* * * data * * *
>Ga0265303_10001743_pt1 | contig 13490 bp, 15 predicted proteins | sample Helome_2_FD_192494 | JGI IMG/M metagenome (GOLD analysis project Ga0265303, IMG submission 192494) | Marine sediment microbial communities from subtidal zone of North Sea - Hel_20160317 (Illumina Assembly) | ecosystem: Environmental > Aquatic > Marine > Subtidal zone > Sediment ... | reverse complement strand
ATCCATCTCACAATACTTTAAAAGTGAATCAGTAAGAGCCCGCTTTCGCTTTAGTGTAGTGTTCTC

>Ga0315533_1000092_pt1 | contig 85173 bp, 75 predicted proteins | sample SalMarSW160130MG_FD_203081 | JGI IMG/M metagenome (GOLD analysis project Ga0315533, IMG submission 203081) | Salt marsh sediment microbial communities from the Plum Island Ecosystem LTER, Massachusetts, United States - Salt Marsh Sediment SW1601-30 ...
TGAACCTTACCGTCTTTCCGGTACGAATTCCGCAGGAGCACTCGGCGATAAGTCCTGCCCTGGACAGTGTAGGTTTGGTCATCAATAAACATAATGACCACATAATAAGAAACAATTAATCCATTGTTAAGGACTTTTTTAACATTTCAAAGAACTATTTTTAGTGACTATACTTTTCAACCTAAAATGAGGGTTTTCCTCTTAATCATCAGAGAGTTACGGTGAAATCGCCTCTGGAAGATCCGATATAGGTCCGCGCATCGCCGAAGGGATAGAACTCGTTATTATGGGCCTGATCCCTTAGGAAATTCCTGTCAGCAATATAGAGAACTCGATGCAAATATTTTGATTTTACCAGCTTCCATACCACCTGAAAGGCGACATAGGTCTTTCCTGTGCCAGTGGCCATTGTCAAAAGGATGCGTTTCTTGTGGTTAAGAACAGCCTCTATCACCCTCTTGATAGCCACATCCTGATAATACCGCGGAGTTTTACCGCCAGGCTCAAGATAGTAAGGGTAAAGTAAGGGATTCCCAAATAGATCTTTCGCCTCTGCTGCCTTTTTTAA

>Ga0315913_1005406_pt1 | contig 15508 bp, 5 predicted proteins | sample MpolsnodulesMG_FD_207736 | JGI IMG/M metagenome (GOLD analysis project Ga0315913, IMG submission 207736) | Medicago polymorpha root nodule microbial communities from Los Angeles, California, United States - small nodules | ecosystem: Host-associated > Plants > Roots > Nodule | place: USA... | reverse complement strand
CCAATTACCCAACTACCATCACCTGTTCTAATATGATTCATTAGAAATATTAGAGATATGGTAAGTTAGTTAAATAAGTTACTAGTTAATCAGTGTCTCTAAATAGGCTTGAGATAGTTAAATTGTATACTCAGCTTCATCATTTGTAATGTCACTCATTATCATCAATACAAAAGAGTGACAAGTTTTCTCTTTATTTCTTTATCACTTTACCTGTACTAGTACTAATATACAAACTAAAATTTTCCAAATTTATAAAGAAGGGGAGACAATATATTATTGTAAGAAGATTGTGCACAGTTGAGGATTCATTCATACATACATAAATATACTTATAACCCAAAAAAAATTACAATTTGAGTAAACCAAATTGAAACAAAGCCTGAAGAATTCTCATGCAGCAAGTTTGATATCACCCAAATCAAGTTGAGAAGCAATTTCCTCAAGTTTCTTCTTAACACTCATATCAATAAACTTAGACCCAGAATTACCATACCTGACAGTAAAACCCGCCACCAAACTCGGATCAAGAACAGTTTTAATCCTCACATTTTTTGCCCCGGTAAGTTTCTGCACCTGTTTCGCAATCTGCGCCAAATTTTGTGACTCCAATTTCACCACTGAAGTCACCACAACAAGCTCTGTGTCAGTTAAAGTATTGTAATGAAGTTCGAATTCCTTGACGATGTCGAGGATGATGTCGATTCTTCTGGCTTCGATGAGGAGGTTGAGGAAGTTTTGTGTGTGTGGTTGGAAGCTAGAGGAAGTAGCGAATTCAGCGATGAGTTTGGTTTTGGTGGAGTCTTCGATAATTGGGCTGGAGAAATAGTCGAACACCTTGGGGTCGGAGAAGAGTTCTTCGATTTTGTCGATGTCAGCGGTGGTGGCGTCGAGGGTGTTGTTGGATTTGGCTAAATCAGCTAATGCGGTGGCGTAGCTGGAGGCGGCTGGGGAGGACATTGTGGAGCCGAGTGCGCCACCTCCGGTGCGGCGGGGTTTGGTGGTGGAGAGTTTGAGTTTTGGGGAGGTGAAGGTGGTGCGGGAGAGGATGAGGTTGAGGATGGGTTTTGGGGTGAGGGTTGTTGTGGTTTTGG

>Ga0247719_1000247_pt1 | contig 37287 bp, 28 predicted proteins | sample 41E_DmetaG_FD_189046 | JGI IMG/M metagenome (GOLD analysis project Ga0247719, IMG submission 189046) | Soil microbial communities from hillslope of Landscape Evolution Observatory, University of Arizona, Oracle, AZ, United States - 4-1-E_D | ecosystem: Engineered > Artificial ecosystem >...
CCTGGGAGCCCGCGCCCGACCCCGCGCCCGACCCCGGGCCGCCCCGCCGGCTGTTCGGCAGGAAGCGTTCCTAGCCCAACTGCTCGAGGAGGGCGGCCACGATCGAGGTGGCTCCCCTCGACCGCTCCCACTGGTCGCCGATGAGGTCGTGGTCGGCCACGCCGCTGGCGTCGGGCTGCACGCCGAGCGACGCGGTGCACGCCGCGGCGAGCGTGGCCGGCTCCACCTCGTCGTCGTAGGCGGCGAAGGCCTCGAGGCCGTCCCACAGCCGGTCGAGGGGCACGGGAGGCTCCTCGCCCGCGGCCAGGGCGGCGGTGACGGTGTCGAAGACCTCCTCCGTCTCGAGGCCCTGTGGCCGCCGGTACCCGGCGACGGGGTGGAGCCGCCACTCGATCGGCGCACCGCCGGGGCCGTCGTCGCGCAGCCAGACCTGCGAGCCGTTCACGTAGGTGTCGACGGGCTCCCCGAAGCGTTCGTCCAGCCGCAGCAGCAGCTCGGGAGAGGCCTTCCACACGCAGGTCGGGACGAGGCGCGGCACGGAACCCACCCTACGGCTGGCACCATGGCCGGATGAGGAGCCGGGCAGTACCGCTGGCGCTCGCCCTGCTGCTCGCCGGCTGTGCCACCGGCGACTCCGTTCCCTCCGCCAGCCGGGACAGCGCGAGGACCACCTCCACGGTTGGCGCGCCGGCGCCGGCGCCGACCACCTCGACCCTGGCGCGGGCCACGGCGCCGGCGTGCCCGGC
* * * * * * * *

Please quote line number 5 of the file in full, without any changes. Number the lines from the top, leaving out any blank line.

>Ga0315913_1005406_pt1 | contig 15508 bp, 5 predicted proteins | sample MpolsnodulesMG_FD_207736 | JGI IMG/M metagenome (GOLD analysis project Ga0315913, IMG submission 207736) | Medicago polymorpha root nodule microbial communities from Los Angeles, California, United States - small nodules | ecosystem: Host-associated > Plants > Roots > Nodule | place: USA... | reverse complement strand